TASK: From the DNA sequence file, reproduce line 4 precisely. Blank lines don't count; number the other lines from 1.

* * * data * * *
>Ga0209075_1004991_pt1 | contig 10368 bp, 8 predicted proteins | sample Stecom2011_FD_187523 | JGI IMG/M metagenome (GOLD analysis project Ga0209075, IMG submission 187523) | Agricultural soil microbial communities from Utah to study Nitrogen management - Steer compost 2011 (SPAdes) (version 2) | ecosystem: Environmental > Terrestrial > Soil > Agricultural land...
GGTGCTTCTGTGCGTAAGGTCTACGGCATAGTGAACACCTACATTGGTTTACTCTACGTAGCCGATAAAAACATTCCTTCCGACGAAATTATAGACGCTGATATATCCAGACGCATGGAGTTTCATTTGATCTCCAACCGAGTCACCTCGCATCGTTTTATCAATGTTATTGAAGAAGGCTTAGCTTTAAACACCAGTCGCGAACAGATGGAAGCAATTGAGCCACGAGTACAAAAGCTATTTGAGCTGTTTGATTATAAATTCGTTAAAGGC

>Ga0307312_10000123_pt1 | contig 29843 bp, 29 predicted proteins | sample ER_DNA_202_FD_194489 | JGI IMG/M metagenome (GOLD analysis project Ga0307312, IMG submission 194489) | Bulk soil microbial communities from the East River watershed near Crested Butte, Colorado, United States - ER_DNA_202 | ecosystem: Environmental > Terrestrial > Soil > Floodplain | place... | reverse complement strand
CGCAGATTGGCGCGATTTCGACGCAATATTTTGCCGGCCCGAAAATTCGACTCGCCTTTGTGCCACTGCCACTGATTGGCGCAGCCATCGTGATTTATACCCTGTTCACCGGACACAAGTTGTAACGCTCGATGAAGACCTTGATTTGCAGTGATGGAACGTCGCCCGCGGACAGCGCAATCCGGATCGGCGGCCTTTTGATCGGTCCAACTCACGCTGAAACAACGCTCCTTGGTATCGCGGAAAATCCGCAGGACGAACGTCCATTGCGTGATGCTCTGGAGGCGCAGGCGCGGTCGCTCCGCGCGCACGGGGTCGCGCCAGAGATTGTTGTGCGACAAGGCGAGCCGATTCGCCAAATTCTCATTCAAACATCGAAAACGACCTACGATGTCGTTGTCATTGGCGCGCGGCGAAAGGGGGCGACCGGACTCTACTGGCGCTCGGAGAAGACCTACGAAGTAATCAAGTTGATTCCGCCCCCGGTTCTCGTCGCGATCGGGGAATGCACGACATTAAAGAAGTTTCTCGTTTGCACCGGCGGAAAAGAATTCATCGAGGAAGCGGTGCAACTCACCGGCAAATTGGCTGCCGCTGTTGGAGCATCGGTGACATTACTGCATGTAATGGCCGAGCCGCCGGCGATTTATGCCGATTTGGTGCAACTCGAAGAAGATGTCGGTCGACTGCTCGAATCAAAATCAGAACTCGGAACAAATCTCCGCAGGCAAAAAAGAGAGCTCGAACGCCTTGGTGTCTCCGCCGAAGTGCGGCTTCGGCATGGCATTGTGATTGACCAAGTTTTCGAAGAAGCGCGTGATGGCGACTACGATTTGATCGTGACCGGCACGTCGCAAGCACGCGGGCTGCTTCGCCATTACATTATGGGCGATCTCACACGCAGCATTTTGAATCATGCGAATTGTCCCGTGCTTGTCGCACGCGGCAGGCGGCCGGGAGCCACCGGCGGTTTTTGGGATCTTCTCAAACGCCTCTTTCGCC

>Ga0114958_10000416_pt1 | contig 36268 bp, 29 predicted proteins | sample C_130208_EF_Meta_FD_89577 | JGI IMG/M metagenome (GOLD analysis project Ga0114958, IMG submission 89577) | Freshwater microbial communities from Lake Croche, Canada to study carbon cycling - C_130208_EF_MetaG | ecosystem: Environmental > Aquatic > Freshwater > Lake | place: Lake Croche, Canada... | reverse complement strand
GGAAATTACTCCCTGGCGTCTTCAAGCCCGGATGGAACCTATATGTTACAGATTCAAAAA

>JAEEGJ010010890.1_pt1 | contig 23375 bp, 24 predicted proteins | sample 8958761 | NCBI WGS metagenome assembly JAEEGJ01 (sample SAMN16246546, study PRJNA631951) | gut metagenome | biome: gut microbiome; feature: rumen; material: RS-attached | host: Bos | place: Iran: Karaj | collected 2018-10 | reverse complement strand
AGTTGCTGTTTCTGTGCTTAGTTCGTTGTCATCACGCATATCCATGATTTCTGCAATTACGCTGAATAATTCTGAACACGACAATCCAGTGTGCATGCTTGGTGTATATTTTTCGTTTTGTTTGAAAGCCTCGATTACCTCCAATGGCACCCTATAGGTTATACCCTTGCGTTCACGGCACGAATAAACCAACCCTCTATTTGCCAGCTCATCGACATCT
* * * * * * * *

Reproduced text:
CGCAGATTGGCGCGATTTCGACGCAATATTTTGCCGGCCCGAAAATTCGACTCGCCTTTGTGCCACTGCCACTGATTGGCGCAGCCATCGTGATTTATACCCTGTTCACCGGACACAAGTTGTAACGCTCGATGAAGACCTTGATTTGCAGTGATGGAACGTCGCCCGCGGACAGCGCAATCCGGATCGGCGGCCTTTTGATCGGTCCAACTCACGCTGAAACAACGCTCCTTGGTATCGCGGAAAATCCGCAGGACGAACGTCCATTGCGTGATGCTCTGGAGGCGCAGGCGCGGTCGCTCCGCGCGCACGGGGTCGCGCCAGAGATTGTTGTGCGACAAGGCGAGCCGATTCGCCAAATTCTCATTCAAACATCGAAAACGACCTACGATGTCGTTGTCATTGGCGCGCGGCGAAAGGGGGCGACCGGACTCTACTGGCGCTCGGAGAAGACCTACGAAGTAATCAAGTTGATTCCGCCCCCGGTTCTCGTCGCGATCGGGGAATGCACGACATTAAAGAAGTTTCTCGTTTGCACCGGCGGAAAAGAATTCATCGAGGAAGCGGTGCAACTCACCGGCAAATTGGCTGCCGCTGTTGGAGCATCGGTGACATTACTGCATGTAATGGCCGAGCCGCCGGCGATTTATGCCGATTTGGTGCAACTCGAAGAAGATGTCGGTCGACTGCTCGAATCAAAATCAGAACTCGGAACAAATCTCCGCAGGCAAAAAAGAGAGCTCGAACGCCTTGGTGTCTCCGCCGAAGTGCGGCTTCGGCATGGCATTGTGATTGACCAAGTTTTCGAAGAAGCGCGTGATGGCGACTACGATTTGATCGTGACCGGCACGTCGCAAGCACGCGGGCTGCTTCGCCATTACATTATGGGCGATCTCACACGCAGCATTTTGAATCATGCGAATTGTCCCGTGCTTGTCGCACGCGGCAGGCGGCCGGGAGCCACCGGCGGTTTTTGGGATCTTCTCAAACGCCTCTTTCGCC